Lastly, my thyroid function. If you’re not sure the thyroid is a gland that is in your neck and controls how quickly your body uses energy. When it comes to being healthy it is crucial that this is functioning properly. The first thyroid marker I had measured is TSH or thyroid stimulating hormone, which stimulates the metabolism of almost every tissue in the body. The healthy range for TSH is between 0.27-4.20 mU/L, with my TSH starting at 0.66 mU/L and finishing at 1.28 mU/L both falling within the healthy range. However, the higher your TSH gets the more under active your thyroid is. With that in mind the rise in TSH suggests that my metabolism was starting to slow down. The other 2 thyroid hormones measured are free T4 or thyroxine and free T3 or triiodothyronine, which are both intertwined with metabolism as well as growth, body temperature and heart rate. In my free T4 it lowered by -3.3 pmol/L and my free t3 didn’t change at all. The lowering of my free T4, nearing the lower end of the healthy range, suggests that again my metabolism was slowing down some what.

Seeming that in this latest experiment I actually became biochemically imbalanced from eating the diet of fake foods, I thought it was appropriate to do a 21 day recovery challenge that I aptly named the “21 Day Fake Food REHAB Challenge”. In this follow up experiment I decided I would go back on to my regular low carb high fat diet of real foods but eating at calorie maintenance, meaning that I would precisely eat how ever much the calorie formula said I should be eating to maintain my weight. As well as trying to maintain my weight with a low carb high fat diet at about 3,500 calories, I was eating 100.33g of saturated fat per day, 3.34 times more than recommended, which should make for an interesting finishing cholesterol profile. More on that later, but if you’d like to check out my diet details from the fake food REHAB experiment click here.

Over the 21 day REHAB experiment I ended up losing -5.65kg or 12.4lbs and -7.5cm or 2.9ins from my waist, despite eating at my calorie maintenance of approximately 3,500 calories a day. In the calculations of my calorie maintenance I compensated for the thermic effect of protein, the calorie loss from dietary fibre and the 2 weights workouts I did in the last week of the 21 days, by reverse engineering what I mentioned earlier. My body fat started from the finishing point of the CARB experiment at 16.9% and dropped to 14.2%. As you can see below in the breakdown of my REHAB measurements I didn’t get back to my initial starting points, but it was close and overall the weight loss comes to a -43,750 calorie total deficit or -2,083 calorie a day deficit over the 21 day REHAB experiment. So according to the standard calorie formula my calorie maintenance should have been at around 5,583 calories. Almost back up to what I was eating in both the LCHF and CARB experiments, however one diet was fattening and the other was not fattening despite the net calorie surplus having a difference of 63 calories…QED. Going back to my biochemical balance metaphor, this low carb high fat diet of real foods allowed my body to go back into biochemical balance and return to it’s natural weight of approximately 90kg.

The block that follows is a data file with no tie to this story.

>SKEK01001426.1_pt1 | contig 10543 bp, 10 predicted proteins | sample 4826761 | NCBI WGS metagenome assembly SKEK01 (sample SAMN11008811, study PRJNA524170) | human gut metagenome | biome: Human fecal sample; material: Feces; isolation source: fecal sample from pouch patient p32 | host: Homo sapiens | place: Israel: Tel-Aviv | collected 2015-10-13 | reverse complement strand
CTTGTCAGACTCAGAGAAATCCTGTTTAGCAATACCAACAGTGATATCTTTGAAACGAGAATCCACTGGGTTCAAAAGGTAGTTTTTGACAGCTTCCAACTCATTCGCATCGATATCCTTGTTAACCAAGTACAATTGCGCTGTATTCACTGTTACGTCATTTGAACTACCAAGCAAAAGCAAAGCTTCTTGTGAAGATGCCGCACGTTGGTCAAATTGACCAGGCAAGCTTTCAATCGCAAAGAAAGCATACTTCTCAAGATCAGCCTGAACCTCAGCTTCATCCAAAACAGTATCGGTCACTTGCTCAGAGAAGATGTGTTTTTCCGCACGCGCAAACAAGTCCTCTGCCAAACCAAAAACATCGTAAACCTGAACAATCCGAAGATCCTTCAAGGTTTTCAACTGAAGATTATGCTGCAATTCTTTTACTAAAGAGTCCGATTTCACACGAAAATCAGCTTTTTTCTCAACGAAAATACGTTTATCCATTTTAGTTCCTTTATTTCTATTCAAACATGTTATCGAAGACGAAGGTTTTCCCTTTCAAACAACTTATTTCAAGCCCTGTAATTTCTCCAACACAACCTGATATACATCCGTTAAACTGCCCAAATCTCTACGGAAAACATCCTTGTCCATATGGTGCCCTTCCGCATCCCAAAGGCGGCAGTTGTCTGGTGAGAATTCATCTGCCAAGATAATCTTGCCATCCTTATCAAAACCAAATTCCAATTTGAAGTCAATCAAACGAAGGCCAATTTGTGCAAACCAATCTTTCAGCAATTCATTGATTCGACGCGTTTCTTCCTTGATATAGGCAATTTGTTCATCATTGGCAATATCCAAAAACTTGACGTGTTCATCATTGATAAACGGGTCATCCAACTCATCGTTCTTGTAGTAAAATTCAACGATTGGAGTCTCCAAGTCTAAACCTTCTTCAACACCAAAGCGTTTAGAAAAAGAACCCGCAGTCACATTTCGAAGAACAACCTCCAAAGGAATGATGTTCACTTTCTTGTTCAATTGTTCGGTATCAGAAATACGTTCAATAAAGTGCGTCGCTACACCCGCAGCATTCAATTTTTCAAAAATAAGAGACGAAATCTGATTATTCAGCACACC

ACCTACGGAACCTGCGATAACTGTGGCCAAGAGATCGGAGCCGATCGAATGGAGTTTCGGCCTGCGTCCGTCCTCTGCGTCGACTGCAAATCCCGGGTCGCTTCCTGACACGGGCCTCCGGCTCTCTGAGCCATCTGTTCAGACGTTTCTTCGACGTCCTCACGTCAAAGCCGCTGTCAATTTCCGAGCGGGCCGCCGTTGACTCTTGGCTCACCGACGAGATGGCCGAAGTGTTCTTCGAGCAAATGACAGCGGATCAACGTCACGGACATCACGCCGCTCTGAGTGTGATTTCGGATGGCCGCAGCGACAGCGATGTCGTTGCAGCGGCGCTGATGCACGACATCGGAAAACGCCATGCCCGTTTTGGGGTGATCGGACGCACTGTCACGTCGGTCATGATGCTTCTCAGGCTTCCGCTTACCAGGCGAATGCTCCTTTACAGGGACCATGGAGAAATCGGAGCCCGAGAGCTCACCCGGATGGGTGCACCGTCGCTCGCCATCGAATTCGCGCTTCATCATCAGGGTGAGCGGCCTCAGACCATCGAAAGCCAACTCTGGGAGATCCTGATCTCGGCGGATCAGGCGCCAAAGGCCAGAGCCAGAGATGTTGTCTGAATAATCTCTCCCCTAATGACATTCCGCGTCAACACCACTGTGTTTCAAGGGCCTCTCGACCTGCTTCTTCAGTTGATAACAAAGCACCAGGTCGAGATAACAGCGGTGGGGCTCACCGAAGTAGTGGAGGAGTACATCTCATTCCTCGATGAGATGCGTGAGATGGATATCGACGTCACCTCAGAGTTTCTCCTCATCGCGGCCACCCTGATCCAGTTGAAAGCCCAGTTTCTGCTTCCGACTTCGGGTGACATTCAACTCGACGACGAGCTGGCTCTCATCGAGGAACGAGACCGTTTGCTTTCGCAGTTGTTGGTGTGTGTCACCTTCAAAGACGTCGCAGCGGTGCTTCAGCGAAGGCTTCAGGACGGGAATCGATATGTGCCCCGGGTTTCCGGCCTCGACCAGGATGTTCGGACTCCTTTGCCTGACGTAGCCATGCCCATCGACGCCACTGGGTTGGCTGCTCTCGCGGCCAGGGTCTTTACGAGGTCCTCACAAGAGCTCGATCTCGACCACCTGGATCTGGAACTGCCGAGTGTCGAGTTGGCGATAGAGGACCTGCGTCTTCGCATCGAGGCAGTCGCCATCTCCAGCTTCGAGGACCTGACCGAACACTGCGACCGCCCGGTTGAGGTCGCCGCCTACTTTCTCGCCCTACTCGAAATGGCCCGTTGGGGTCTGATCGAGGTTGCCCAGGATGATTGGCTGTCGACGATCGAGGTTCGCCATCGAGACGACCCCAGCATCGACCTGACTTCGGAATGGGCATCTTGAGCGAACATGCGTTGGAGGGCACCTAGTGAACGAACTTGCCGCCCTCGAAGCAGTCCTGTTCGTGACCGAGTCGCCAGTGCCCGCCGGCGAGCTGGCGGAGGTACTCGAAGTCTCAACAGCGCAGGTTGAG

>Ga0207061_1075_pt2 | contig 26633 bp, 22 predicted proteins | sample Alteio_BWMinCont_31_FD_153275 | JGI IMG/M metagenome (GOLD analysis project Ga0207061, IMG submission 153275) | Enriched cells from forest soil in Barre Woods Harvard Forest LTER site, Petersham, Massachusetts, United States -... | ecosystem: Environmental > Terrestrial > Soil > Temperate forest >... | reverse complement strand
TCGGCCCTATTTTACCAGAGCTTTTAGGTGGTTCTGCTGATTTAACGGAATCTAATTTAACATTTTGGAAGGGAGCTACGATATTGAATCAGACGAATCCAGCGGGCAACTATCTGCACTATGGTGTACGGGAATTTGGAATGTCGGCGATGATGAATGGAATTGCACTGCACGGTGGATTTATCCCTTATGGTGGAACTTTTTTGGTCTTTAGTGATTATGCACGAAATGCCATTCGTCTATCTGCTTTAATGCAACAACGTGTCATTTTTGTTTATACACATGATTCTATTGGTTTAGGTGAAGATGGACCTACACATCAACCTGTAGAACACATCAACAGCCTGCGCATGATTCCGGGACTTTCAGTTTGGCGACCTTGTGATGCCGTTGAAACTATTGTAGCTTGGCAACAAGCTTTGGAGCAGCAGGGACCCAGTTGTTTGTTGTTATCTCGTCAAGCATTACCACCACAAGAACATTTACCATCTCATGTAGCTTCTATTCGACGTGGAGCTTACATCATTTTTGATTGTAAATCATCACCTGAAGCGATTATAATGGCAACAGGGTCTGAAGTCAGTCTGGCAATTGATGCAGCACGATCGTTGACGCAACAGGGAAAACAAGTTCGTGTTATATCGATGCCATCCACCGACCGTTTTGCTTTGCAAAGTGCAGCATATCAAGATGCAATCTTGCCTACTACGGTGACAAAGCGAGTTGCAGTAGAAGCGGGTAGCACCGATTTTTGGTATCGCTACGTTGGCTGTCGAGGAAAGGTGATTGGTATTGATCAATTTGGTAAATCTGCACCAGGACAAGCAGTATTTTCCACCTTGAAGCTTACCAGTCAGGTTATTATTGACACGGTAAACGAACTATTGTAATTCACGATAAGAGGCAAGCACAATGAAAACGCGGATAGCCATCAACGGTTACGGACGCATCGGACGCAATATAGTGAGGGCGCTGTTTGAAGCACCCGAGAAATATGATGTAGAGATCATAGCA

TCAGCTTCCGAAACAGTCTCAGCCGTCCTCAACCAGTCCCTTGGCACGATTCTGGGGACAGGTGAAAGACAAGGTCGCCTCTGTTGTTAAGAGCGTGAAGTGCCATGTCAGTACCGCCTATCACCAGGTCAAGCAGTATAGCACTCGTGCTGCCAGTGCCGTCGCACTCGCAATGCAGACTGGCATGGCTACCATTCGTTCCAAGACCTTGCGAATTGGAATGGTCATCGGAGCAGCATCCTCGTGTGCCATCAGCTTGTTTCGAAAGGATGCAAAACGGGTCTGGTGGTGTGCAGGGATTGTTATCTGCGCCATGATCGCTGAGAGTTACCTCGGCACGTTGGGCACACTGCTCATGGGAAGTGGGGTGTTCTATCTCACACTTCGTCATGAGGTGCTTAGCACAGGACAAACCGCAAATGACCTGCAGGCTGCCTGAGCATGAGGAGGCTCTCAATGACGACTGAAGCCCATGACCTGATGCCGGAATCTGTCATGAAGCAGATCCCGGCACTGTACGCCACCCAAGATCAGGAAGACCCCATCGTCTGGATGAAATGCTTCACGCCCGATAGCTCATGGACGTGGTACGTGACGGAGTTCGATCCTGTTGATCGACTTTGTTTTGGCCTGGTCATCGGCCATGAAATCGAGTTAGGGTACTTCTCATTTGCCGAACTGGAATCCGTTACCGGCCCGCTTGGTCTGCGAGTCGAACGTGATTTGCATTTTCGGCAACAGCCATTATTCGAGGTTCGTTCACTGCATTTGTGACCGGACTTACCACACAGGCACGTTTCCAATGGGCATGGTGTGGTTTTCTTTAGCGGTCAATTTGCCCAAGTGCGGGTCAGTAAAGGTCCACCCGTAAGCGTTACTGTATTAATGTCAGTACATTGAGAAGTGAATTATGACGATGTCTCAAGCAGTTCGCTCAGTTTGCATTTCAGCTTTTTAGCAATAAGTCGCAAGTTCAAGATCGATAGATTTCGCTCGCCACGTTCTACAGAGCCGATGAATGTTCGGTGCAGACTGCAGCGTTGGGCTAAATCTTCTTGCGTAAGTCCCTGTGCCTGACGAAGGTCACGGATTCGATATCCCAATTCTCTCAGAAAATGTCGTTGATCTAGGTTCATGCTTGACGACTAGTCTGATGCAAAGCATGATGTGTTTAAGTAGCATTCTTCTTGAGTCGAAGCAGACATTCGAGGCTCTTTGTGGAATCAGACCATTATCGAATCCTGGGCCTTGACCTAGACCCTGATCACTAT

REHAB Challenge Day 1
Weight: 96kg or 211.6lbs
Waist: 88.25cm or 34.7ins
Body Fat: 16.9%

REHAB Challenge Day 21
Weight: 90.35kg or 199.2lbs (-5.65kg or 12.4lbs)
Waist: 80.75cm or 31.8ins (-7.5cm or 2.9ins)
Body Fat: 14.2% (-2.7%)

FAKE FOOD REHAB Day 21

Day1+10+21RehabSide

As I mentioned earlier as well as trying to maintain my weight I was eating a solid 100.33g of saturated fat per day, 3.34 times more than recommended, to improve my cholesterol from the catasrophic profile the CARB experiment created. Again quite a lot of numbers but I will go through each one as clearly and concisely as I can. Firstly, my blood glucose almost dropped back down to it’s starting point which is of no surprise because of the small amount of carbohydrates I was eating as well as the fact that I went from eating fake foods to real foods.

“But eating all that saturated fat will clog up your arteries!” As you can see from the numbers below my total cholesterol actually went up as well as my LDL cholesterol going up. However, as I explained before the type of LDL you have in your blood is dependent on your triglycerides to HDL ratio. Firstly, my HDL has started to go back up, not quite as much as I would have liked but the damage from the CARB experiment will take longer than 3 weeks to repair. It’ll be interesting to see what they look like in a few months time. Secondly, my triglycerides nearly halved which was a big relief for my cardiologist, Dr. Aseem Malhotra, as well as myself of course. With my HDL going up a bit and my triglycerides nearly halving it gave me a much better ratio of 2.6, which is nearly back in the healthy range but is back in the normal range and out of the high risk range of >4. Taking this lower ratio into account my LDL would have started to transform from those small dense and damaging particles to the large buoyant and benign ones. In essence the one thing I want you to takeaway from this part of the experiment is that if you want to improve, NOT LOWER, your cholesterol profile replace the cereal and skimmed milk in the morning with eggs and bacon cooked in butter!